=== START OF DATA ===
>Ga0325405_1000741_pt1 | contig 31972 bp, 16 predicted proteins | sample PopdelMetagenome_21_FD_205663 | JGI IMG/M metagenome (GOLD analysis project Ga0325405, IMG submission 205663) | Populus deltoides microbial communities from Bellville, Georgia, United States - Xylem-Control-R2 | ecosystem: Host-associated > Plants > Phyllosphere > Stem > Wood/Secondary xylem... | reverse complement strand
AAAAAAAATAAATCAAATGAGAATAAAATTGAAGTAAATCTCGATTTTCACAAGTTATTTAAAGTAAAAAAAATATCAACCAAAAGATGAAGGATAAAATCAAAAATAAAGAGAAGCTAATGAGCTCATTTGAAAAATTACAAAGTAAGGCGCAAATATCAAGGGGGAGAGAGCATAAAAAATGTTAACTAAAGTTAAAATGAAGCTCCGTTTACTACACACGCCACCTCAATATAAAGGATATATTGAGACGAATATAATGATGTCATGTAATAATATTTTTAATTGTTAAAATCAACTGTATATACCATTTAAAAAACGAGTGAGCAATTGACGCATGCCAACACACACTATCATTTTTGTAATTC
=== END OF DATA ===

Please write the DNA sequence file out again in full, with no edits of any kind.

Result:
>Ga0325405_1000741_pt1 | contig 31972 bp, 16 predicted proteins | sample PopdelMetagenome_21_FD_205663 | JGI IMG/M metagenome (GOLD analysis project Ga0325405, IMG submission 205663) | Populus deltoides microbial communities from Bellville, Georgia, United States - Xylem-Control-R2 | ecosystem: Host-associated > Plants > Phyllosphere > Stem > Wood/Secondary xylem... | reverse complement strand
AAAAAAAATAAATCAAATGAGAATAAAATTGAAGTAAATCTCGATTTTCACAAGTTATTTAAAGTAAAAAAAATATCAACCAAAAGATGAAGGATAAAATCAAAAATAAAGAGAAGCTAATGAGCTCATTTGAAAAATTACAAAGTAAGGCGCAAATATCAAGGGGGAGAGAGCATAAAAAATGTTAACTAAAGTTAAAATGAAGCTCCGTTTACTACACACGCCACCTCAATATAAAGGATATATTGAGACGAATATAATGATGTCATGTAATAATATTTTTAATTGTTAAAATCAACTGTATATACCATTTAAAAAACGAGTGAGCAATTGACGCATGCCAACACACACTATCATTTTTGTAATTC